State: PMS must improve math scores for Hispanic students | February 18, 2011 | Pleasanton Weekly | |

Pleasanton Weekly

News - February 18, 2011

State: PMS must improve math scores for Hispanic students

Improvement already a district priority

by Glenn Wohltmann

Pleasanton Middle School has to do a better job of teaching math to Hispanic students, according to a state review of test scores.

The Pleasanton Unified School District learned this week that the poor scores put the school into program improvement status, meaning the district must improve those scores under the federal No Child Left Behind act.

Failing to improve those schools could trigger a series of increasingly serious interventions for schools that remain in "program improvement," according to the Education Data Partnership. These begin with revising a plan for the school and giving parents the option to transfer their students to schools that are not program improvement, with the district providing transportation. The PUSD has sent a letter to all parents at Pleasanton Middle, giving them that option, and the district also held an informational meeting for parents Thursday night do discuss the issue.

Pleasanton middle has an overall API (Academic Performance Index) of 932, putting it among the top middle schools in the state. The poor performance of the Hispanic students, however, was enough for the program improvement status to kick in, said school spokeswoman Myla Grasso.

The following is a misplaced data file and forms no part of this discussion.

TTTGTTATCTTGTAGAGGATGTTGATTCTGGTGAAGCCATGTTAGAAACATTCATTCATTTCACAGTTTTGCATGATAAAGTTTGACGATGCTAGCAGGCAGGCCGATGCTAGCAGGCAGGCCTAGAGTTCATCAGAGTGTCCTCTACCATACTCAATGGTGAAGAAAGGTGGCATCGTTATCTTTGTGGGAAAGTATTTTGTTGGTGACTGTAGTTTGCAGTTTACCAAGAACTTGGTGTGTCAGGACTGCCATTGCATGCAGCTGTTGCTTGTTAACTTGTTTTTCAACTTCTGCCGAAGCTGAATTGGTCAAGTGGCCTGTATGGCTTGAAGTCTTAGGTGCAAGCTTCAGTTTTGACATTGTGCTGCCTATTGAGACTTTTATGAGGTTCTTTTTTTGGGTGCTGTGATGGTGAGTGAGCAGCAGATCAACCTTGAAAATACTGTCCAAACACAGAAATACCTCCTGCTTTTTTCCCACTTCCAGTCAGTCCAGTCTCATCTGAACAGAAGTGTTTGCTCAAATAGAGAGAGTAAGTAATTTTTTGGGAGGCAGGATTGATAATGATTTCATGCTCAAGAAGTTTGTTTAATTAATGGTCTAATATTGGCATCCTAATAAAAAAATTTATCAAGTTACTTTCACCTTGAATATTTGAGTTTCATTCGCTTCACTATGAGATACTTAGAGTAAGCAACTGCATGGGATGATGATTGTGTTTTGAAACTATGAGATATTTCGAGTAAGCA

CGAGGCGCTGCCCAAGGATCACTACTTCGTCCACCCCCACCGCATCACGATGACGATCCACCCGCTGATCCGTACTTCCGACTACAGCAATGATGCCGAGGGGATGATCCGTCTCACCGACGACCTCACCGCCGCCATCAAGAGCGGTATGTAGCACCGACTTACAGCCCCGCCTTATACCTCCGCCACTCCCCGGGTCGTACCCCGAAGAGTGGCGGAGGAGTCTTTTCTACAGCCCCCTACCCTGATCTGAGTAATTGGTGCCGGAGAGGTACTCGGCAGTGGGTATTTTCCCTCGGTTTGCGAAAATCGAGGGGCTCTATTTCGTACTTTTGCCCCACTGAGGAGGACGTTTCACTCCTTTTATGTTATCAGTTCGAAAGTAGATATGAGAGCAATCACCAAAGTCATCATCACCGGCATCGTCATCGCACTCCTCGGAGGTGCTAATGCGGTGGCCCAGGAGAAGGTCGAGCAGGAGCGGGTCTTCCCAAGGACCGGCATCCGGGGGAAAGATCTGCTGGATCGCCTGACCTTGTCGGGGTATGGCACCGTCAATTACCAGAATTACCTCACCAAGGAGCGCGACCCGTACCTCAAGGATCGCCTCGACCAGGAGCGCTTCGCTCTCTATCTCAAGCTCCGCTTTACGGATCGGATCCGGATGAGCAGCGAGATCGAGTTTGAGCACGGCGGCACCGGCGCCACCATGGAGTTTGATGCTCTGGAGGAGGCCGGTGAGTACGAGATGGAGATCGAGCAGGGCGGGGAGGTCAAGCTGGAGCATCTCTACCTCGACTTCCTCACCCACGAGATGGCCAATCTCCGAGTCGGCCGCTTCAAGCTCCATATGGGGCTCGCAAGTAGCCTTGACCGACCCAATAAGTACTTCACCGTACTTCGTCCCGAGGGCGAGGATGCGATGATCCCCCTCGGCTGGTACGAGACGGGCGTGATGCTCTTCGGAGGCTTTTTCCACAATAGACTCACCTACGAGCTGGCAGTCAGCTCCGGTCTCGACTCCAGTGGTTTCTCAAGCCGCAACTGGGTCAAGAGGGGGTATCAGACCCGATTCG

"The state established a target this year of 58% proficient or above," Grasso said. "For math, they wound up at 44.2%."

Improving scores for subgroups like Hispanic students, students with disabilities and socio-economically disadvantaged students has been a district priority this year, said Cindy Galbo, assistant superintendent of educational services.

In October, Galbo told the board all three groups have been the focus of extra attention from the district and the problem with all three groups is statewide, not just in Pleasanton, where some gains have been made.

The second year of program improvement would require the school to add professional development and offer tutoring to low-income students. If the school hasn't made its goal in four years, the outcome could be significant restructuring or a state takeover in the fifth year.


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